The animals which have given the Antelope Valley its namesake are coincidentally not antelopes at all. Pronghorns (Antilocapra americana) have long been mistaken for and referred to as antelopes due to their close physical similarities with the true antelope of Eurasia. Pronghorns are endemic to North America and once ranged over the majority of the Western plains.
There are many reports from early settlers, hunters, and travelers recording sightings of pronghorns in the Antelope Valley. Locally caught and butchered pronghorn meat was often sold to local hotels in the valley. This photo (c. 1903), shows Antonio Araujo and his daughter Sally at La Liebre Ranch. Sally is pictured standing next to a supposedly tame pronghorn fawn.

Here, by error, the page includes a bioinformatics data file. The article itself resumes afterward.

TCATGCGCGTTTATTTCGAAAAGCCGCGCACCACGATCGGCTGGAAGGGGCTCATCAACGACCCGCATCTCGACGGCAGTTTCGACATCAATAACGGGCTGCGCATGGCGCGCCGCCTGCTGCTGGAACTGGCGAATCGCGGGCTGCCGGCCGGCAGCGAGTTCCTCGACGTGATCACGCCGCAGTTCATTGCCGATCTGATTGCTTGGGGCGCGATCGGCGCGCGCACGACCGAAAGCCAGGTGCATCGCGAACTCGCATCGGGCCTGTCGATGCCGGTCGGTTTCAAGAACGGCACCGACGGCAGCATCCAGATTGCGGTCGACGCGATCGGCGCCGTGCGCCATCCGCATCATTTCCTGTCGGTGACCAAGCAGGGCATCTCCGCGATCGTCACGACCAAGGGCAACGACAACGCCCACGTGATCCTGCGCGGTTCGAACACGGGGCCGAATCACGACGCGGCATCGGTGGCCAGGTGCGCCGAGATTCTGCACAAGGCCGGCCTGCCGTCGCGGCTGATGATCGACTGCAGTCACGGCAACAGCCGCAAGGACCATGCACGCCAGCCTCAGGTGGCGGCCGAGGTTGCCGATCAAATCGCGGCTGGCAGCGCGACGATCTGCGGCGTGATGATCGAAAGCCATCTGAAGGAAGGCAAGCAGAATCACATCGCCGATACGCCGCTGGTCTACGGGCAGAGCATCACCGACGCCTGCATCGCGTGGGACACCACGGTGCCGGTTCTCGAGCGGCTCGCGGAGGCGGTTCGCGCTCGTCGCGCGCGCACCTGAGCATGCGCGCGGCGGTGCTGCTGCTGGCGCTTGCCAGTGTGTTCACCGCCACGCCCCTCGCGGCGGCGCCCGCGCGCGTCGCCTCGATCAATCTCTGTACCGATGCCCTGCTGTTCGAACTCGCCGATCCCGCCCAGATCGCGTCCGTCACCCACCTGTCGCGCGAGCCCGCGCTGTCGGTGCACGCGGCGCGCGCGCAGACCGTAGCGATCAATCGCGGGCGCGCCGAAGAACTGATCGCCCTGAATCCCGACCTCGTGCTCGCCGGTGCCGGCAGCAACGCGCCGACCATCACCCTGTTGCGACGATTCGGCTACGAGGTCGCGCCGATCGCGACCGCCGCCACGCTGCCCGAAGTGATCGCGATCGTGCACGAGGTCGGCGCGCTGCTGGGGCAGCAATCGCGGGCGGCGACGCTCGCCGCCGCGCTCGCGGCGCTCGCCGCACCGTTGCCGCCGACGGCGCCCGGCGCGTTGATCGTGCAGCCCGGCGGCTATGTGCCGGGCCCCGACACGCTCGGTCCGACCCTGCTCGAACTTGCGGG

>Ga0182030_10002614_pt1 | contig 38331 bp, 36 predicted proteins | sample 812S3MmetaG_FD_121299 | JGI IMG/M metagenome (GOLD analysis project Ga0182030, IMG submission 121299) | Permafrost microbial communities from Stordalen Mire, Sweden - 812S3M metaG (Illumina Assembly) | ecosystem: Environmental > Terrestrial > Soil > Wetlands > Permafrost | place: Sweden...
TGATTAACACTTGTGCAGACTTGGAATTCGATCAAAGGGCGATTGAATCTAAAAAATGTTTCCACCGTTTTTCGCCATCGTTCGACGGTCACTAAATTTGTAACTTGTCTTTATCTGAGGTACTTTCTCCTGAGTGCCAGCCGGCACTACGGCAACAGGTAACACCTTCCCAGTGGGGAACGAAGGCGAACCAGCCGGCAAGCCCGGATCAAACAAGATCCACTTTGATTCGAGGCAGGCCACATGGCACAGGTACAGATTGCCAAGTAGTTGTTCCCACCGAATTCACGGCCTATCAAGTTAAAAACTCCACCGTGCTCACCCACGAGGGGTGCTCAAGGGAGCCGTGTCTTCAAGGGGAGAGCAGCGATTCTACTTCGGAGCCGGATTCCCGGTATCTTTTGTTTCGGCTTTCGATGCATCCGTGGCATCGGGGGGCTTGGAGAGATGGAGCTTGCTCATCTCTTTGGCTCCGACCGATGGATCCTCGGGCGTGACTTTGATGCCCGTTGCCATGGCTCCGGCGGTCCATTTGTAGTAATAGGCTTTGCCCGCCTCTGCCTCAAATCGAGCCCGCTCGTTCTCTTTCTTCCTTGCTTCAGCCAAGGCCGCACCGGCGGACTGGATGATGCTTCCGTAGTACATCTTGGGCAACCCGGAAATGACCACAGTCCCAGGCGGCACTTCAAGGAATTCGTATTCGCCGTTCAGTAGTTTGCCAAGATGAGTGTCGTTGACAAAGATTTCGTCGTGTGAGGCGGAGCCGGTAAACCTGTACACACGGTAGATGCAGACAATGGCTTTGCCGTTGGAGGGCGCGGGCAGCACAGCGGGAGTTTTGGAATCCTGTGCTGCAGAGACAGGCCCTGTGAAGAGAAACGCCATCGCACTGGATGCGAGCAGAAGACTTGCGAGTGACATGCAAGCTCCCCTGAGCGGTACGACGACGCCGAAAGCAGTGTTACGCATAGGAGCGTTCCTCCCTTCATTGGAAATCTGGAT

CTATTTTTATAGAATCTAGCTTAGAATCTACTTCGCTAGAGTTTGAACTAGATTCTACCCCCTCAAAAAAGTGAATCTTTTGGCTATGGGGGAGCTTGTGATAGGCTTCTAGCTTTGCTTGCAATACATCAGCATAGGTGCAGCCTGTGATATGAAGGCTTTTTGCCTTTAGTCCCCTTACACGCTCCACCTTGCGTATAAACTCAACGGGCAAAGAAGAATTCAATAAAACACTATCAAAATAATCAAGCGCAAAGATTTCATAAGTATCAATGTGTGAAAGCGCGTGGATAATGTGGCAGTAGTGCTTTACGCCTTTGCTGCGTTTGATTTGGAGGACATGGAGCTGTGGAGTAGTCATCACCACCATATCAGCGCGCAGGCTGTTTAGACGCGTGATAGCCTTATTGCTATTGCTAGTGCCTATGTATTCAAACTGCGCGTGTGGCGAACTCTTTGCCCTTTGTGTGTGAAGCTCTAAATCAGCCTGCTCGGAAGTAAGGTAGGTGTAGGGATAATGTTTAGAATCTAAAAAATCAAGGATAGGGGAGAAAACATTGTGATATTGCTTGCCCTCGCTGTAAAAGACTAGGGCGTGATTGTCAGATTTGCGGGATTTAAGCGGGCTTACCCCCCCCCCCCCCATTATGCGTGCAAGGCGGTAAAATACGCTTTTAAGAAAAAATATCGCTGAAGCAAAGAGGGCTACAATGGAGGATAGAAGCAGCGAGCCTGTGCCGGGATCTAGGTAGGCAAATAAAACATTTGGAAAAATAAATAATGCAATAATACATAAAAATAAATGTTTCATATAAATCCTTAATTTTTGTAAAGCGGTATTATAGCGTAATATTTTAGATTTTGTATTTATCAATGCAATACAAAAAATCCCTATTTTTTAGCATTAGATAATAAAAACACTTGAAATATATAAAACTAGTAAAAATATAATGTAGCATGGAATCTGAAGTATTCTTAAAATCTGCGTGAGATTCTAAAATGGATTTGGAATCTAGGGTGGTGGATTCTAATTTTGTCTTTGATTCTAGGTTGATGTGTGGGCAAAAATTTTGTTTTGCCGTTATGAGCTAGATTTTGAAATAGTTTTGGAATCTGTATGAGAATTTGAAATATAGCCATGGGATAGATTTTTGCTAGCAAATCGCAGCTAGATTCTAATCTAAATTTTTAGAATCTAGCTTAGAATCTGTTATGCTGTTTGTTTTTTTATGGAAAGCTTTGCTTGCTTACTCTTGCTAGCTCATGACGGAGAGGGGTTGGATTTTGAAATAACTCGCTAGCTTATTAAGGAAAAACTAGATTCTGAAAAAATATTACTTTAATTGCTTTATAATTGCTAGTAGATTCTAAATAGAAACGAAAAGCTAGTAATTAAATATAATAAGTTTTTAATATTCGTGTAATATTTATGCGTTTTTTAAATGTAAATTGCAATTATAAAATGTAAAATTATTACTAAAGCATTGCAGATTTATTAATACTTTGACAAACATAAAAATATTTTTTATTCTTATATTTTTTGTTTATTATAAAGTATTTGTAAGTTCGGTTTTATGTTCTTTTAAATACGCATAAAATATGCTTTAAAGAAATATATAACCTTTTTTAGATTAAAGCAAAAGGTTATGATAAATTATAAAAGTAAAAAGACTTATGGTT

Photo courtesy of MOAH Collections